Epstein Barr virus is not a characteristic feature in the central nervous system in established multiple sclerosis

1 Department of Pathology, VU University Medical Center, Amsterdam, The Netherlands.
Brain (Impact Factor: 9.2). 11/2009; 133(Pt 5):e137. DOI: 10.1093/brain/awp296
Source: PubMed
Download full-text


Available from: Ute-Christiane Meier
  • Source
    • "Although the EBER in situ hybridization as well as the immunocytochemistry for EBV in principle works in both types of tissue sections, higher sensitivity results may be reached in frozen sections, but possibly at the expense of a higher chance of non-specific reactions. Yet, it is unlikely that this explains the divergent results, since in the studies by Willis et al. (2009) and Peferoen et al. (2010), tissue material from cases with multiple sclerosis that were rated positive in the study by Serafini et al. (2007), were obtained from the UK Multiple Sclerosis Tissue Bank under identical conditions of tissue preservation. Thus, issues related to the specificity of the in situ hybridization and immunohistochemical reactions have to be considered, which are of particular relevance when dealing with plasma cells, with their very high cytoplasmic content of RNA and immunoglobulin. "
    [Show abstract] [Hide abstract]
    ABSTRACT: Recent epidemiological and immunological studies provide evidence for an association between Epstein–Barr virus infection and multiple sclerosis, suggesting a role of Epstein–Barr virus infection in disease induction and pathogenesis. A key question in this context is whether Epstein–Barr virus-infected B lymphocytes are present within the central nervous system and the lesions of patients with multiple sclerosis. Previous studies on this topic provided highly controversial results, showing Epstein–Barr virus reactivity in B cells in the vast majority of multiple sclerosis cases and lesions, or only exceptional Epstein–Barr virus-positive B cells in rare cases. In an attempt to explain the reasons for these divergent results, a workshop was organized under the umbrella of the European Union FP6 NeuroproMiSe project, the outcome of which is presented here. This report summarizes the current knowledge of Epstein–Barr virus biology and shows that Epstein–Barr virus infection is highly complex. There are still major controversies, how to unequivocally identify Epstein–Barr virus infection in pathological tissues, particularly in situations other than Epstein–Barr virus-driven lymphomas or acute Epstein–Barr virus infections. It further highlights that unequivocal proof of Epstein–Barr virus infection in multiple sclerosis lesions is still lacking, due to issues related to the sensitivity and specificity of the detection methods. Abbreviations: EBV = Epstein–Barr virus; EBNA1 = Epstein–Barr nuclear antigen-1
    Full-text · Article · Aug 2011 · Brain
  • Source
    • "Precise characterization of inflammatory infiltrates and lesion type in multiple sclerosis brain samples is, however, necessary for correct interpretation of immunohistochemical data. For example, absence of immunoreactivity for Epstein–Barr virus lytic proteins in most multiple sclerosis brain samples analysed by Peferoen et al. (2010) could be due to the fact that these do not contain ectopic follicles and acute lesions, the sites where we have found evidence of Epstein–Barr virus reactivation (Serafini et al., 2007). "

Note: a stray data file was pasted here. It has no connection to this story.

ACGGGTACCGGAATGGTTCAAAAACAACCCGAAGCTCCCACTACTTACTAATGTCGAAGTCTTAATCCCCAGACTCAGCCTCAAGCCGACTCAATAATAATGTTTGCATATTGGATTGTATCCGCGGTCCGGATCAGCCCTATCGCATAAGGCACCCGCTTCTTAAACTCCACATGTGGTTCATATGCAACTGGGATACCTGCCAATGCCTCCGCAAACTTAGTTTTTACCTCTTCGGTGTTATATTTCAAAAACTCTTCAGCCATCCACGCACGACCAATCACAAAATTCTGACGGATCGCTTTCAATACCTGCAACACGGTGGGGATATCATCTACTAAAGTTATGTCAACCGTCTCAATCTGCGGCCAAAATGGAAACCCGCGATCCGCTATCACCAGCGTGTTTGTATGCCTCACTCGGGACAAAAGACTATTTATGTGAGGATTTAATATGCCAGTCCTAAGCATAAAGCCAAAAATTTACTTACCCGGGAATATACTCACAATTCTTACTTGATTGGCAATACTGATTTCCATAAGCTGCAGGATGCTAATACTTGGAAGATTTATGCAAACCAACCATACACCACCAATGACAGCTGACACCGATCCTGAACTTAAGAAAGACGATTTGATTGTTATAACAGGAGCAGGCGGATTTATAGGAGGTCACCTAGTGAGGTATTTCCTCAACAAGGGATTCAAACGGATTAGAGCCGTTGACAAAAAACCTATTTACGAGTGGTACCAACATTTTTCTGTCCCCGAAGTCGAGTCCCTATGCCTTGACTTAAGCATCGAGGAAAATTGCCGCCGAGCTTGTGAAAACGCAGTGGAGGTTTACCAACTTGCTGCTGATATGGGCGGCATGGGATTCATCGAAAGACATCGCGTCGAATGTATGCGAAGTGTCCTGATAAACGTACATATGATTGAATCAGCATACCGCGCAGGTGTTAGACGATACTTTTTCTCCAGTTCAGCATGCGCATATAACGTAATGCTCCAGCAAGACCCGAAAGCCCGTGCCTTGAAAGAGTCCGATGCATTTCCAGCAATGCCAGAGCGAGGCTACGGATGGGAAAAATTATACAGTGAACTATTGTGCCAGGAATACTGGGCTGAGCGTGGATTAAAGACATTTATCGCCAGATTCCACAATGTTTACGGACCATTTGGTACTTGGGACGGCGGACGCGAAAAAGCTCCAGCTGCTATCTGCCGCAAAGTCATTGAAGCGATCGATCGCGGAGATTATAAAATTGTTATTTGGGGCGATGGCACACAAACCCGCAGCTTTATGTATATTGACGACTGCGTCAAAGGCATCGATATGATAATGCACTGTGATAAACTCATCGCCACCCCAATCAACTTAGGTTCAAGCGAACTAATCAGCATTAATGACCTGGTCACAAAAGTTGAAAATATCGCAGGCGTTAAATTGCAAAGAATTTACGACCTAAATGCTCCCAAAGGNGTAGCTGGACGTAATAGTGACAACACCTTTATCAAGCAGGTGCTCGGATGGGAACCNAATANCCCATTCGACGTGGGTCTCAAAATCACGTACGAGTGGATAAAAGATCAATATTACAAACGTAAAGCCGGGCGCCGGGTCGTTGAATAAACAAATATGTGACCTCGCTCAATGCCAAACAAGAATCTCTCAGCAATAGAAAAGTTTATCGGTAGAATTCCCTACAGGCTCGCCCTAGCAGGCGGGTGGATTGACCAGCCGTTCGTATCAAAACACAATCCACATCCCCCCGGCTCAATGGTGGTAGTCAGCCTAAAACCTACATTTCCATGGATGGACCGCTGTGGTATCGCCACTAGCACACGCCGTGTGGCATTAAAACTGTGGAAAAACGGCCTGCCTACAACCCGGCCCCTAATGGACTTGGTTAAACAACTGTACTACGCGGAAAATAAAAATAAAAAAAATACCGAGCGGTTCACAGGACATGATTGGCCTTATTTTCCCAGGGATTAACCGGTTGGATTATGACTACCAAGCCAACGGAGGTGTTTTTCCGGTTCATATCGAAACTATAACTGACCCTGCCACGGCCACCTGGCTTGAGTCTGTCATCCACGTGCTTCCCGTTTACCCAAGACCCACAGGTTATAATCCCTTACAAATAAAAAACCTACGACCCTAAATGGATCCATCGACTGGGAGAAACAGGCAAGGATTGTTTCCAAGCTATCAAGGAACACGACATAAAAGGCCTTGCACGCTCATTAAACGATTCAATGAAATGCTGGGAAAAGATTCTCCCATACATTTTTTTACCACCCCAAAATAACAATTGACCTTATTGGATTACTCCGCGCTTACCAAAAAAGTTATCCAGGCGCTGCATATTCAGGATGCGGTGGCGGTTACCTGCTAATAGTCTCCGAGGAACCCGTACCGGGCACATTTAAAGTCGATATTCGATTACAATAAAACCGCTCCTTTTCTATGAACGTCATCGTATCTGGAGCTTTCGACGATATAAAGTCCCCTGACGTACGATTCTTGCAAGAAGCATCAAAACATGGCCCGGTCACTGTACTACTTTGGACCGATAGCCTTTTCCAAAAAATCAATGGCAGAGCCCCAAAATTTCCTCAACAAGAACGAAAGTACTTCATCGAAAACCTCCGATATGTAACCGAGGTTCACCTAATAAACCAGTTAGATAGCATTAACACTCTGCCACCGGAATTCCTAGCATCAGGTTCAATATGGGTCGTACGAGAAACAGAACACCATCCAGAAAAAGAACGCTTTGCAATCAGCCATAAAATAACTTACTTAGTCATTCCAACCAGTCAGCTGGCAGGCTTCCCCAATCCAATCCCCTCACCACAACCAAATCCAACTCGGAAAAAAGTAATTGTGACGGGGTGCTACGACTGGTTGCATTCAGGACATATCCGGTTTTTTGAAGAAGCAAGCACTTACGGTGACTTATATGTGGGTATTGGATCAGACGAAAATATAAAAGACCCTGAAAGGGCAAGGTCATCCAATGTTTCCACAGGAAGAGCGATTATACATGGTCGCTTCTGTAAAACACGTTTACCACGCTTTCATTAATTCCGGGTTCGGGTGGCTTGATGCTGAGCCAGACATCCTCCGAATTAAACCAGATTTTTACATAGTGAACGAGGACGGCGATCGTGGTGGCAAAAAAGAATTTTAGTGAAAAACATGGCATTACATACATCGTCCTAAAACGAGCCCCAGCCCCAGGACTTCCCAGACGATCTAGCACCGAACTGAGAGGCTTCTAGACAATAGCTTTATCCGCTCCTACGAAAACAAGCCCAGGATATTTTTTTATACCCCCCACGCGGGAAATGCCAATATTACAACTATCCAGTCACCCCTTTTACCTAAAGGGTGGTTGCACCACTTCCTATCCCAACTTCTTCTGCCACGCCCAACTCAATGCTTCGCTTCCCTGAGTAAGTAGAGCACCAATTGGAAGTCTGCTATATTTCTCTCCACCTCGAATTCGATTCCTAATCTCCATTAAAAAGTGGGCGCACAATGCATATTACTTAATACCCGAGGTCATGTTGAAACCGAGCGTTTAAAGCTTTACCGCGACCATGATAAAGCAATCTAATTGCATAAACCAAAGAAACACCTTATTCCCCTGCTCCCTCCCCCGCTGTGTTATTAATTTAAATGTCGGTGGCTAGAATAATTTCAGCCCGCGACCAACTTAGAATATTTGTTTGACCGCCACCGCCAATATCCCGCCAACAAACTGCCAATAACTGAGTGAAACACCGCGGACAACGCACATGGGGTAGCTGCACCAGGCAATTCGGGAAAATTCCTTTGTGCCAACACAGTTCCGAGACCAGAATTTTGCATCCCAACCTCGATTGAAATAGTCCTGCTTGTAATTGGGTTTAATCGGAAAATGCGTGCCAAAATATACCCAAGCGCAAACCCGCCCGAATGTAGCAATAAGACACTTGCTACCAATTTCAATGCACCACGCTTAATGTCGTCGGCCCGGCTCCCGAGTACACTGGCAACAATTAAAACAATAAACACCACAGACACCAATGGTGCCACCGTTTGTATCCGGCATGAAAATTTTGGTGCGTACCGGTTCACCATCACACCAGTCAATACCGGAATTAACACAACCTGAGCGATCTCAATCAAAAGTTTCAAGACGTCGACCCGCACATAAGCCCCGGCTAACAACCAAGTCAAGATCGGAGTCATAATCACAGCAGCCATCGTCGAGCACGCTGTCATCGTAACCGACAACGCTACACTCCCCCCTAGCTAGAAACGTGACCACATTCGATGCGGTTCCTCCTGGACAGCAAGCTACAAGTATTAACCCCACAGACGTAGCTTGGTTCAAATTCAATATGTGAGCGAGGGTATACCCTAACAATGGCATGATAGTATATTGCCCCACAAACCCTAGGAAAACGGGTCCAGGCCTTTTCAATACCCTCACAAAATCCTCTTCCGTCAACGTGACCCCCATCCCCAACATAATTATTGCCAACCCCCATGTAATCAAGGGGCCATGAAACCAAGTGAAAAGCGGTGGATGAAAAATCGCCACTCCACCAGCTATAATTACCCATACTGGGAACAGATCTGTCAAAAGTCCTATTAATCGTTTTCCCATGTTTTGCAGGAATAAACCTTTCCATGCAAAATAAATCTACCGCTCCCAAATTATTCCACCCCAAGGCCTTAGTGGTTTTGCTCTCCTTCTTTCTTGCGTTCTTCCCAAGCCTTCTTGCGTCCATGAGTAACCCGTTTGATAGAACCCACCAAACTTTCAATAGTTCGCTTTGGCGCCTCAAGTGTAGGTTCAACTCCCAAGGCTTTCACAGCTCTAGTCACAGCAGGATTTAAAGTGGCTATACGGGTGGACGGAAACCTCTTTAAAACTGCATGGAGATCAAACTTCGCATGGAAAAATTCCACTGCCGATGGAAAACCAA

Full-text · Article · Dec 2010 · Brain
  • Source
    • "According to these hypotheses Lünemann et al. (2008) found that EBNA1-specific CD4 + T cells from MS patients cross-react with myelin antigens while Serafini et al. (2007) showed that EBV infection was prominent in a large percentage of MS CNS B cells in N95% of MS cases. Conversely, other authors found that EBV infection is rare in MS brain tissue and is unlikely to contribute directly to the pathogenesis (Willis et al., 2009; Peferoen et al., 2009; Sargsyan et al., 2010). Also data about increased serum and intrathecal antibody production against EBV as compared to other neurotropic viruses are not conclusive (Zivadinov et al., 2009; Farrell et al., 2009; Cepok et al, 2005; Brettschneider et al., 2009; Pohl et al., 2010) although within the CNS, only a small proportion of local synthesis of IgG is directed against EBV (Pohl et al., 2010). "
    [Show abstract] [Hide abstract]
    ABSTRACT: Elevated anti-Epstein-Barr virus (EBV) antibody levels are present in serum of Multiple sclerosis (MS) patients but literature lacks of studies comparing anti-EBV antibody levels between MS and other neurological diseases. We evaluate anti-VCA IgG and IgM, anti-EBNA1 IgG, anti-Cytomegalovirus IgG and IgM titres in serum and cerebrospinal fluid (CSF) of 267 MS, 50 Chronic Inflammatory Demyelinating Polyradiculoneuropathy (CIDP) and 88 Amyotrophic Lateral Sclerosis (ALS) patients. We found increased titres of anti-EBV-IgG in serum and CSF of MS subjects as compared to CIDP and ALS patients thus providing additional evidence for a possible involvement of EBV in MS.
    Full-text · Article · Aug 2010 · Journal of neuroimmunology
Show more